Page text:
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‘You have to stand strong in your beliefs’: How Black Protestant students navigate Catholic school

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Wearing his khaki shorts and white polo shirt, 14-year-old Jayden Young, along with his classmates, attended a recent weekly Mass at Bishop Chatard High School.

Though he said it was early in the morning and the grass was “freezing cold,” he and the other students who chose to participate got to their knees and prayed on the school’s football field.

Many Black Catholic school students are Protestant Christian, and with different religious beliefs than the school they attend, many wonder the impact attending a Catholic school could have on these students.

Young grew up as a Baptist, but he said he prefers Catholic school.

“I think it’s a better environment,” he said.

Jayden Young (left) stands with his father Brandon Moore (right) outside of Bishop Chatard High School. (Photo/Abriana Herron)

Before attending Bishop Chatard, Young went to Saint Matthew Catholic School. With smaller class sizes and a more intimate school setting, Young believes Catholic schools are more focused on students’ educational success than traditional public schools, and his father, Brandon Moore, agrees.

Moore said he went to public school in Louisville, but when he started coaching basketball for a private Catholic school, he saw a difference in the environment on the first day.

“I could immediately tell the difference between public school and private school,” he said. “As he gets older, he will definitely see the benefits of going here.”

The president of Bishop Chatard, Bill Sahm, said the school “offers the highest quality education experience” for its students, but Bishop Chatard also accepts a wide range of learners and works with them to make sure they succeed at the school.

“They can trust us to know them, value them and love them through sometimes the most challenging four years of a child’s formation,” Sahm said.

The Catholic school makes sure to explain what it’s going to be like for the non-Catholic students. From the daily prayers before each class to the weekly Mass on Thursdays, the administration makes sure to explain every detail of the school day to parents and students.

Mass attendance is mandatory, but participation is optional, Sahm explained.

“Our ultimate goal is to help them come to a deeper understanding of who they are and what’s God’s plan for them,” he said. “We hope that we are helping them develop a deeper relationship with him.”

One aspect students — both past and current — mentioned was the mandatory theology class.

Former Catholic school student Michael Dixon Jr., 23, spent his freshman year at Bishop Chatard. He would later transfer to Warren Central High School for his sophomore year and finish his last two years of high school at Scecina Memorial High School — a Catholic school on Indianapolis’ east side.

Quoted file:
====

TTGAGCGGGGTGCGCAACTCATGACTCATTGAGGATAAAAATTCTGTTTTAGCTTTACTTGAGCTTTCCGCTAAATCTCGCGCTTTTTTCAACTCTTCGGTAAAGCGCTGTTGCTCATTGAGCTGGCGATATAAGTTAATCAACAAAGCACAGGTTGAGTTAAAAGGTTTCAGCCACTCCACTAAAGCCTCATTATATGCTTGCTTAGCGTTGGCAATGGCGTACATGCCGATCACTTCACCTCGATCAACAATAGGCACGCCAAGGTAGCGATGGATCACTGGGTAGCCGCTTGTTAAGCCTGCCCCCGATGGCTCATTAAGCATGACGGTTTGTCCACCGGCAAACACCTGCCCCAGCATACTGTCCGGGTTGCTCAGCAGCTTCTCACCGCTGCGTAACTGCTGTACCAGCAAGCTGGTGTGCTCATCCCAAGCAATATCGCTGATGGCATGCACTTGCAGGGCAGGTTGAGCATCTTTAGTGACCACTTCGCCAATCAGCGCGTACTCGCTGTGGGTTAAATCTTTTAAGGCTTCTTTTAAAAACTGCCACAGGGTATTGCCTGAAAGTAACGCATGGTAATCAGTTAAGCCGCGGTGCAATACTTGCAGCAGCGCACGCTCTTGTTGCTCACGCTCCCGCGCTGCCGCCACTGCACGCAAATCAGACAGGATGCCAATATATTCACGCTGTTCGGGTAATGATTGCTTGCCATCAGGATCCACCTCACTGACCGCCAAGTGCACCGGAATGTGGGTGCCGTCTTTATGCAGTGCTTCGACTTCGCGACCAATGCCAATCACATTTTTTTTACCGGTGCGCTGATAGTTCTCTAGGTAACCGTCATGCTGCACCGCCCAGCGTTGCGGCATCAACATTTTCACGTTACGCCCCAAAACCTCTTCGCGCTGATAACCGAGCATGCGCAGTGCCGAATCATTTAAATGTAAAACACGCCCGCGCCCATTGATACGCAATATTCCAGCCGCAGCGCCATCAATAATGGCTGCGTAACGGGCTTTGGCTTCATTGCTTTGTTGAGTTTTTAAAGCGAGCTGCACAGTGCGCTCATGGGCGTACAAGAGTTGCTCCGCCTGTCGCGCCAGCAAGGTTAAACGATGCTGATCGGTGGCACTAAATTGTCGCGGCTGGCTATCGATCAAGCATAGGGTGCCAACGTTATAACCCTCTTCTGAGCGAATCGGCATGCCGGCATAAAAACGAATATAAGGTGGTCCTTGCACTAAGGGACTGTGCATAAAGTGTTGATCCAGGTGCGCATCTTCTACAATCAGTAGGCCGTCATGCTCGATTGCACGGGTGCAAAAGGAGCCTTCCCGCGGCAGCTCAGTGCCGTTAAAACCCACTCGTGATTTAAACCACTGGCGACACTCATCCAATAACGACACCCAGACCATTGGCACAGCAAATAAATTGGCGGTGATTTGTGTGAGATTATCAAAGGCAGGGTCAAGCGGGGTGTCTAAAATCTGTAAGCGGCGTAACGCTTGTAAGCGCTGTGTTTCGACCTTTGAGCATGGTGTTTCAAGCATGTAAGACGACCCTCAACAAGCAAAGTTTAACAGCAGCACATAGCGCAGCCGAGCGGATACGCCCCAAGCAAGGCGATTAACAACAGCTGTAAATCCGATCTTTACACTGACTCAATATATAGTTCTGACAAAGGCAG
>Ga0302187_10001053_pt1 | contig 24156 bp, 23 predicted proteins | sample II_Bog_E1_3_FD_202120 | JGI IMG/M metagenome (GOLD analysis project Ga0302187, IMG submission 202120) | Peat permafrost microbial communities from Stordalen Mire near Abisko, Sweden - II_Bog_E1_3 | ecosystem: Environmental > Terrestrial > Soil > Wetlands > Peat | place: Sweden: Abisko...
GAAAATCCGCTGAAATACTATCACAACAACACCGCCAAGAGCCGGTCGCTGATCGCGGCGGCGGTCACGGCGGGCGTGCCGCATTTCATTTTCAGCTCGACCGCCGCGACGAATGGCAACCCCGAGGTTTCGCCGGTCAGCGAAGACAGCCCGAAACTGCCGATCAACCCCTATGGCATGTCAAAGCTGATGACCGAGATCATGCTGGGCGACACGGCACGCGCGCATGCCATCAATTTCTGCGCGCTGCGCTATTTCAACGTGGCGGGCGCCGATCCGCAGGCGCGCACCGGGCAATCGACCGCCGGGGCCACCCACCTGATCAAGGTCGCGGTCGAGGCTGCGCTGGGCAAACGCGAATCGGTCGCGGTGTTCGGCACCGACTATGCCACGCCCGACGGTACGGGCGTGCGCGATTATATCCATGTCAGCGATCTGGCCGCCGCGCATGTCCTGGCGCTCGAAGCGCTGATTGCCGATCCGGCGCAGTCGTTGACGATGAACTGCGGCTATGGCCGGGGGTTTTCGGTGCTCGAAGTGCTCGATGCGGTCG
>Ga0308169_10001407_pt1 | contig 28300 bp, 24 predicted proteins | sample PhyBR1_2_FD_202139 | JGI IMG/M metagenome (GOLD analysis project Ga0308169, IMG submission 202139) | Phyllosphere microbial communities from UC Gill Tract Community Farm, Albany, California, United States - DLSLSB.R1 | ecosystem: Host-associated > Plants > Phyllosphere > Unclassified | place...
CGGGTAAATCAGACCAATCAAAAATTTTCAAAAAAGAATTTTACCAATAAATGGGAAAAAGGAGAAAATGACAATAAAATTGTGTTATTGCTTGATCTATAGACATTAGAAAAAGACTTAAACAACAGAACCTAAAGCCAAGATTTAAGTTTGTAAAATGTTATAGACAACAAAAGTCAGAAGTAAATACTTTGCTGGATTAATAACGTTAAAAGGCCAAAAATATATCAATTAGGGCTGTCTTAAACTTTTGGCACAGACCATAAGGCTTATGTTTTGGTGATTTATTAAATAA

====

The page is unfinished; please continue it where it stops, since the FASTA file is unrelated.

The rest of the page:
“In Catholic school, they take religion seriously,” he said. “It confused me but intrigued me in a way. It will definitely enhance how you view things.”

Dixon, a non-denominational Christian, said his theology class broadened his worldview and changed his outlook on religion.

Tristen Morris, a junior at Bishop Chatard, experienced some hesitancy during her theology class.

“As a non-Catholic student attending a Catholic school, I can definitely say it has its ups and downs,” she said. “Sometimes I do feel pressured in class when we’re talking about whether or not we believe in God or if heaven and hell are actually real. I never know how to respond.”

Sahm said the mandatory class is just “for people to understand who Jesus Christ is.”

Morris’ mother, Telisha Morris, said religion had nothing to do with why she sent her daughter to Bishop Chatard, and everything to do with the opportunities and resources her daughter could gain.

Morris is hoping her daughter gets scouted by college volleyball recruiters in the future.

“The experience can either elevate you or lower you down,” Dixon said after recalling a time when a Scecina former classmate was expelled for not shaving his facial hair. “It can make you question your beliefs. You have to stand strong in your beliefs.”

Parents like Moore are willing to pay the tuition because they see it as an investment in their child’s future. He advises other parents to think about this option.

“Every school has its flaws, whether it’s public or private,” Moore said. “I do think that parents should give private schools a try.”

Contact religion reporter Abriana Herron at 317-924-5243. Follow her on Twitter @Abri_onyai. Herron is a Report for America corps member and writes about the role of Black churches in the community.

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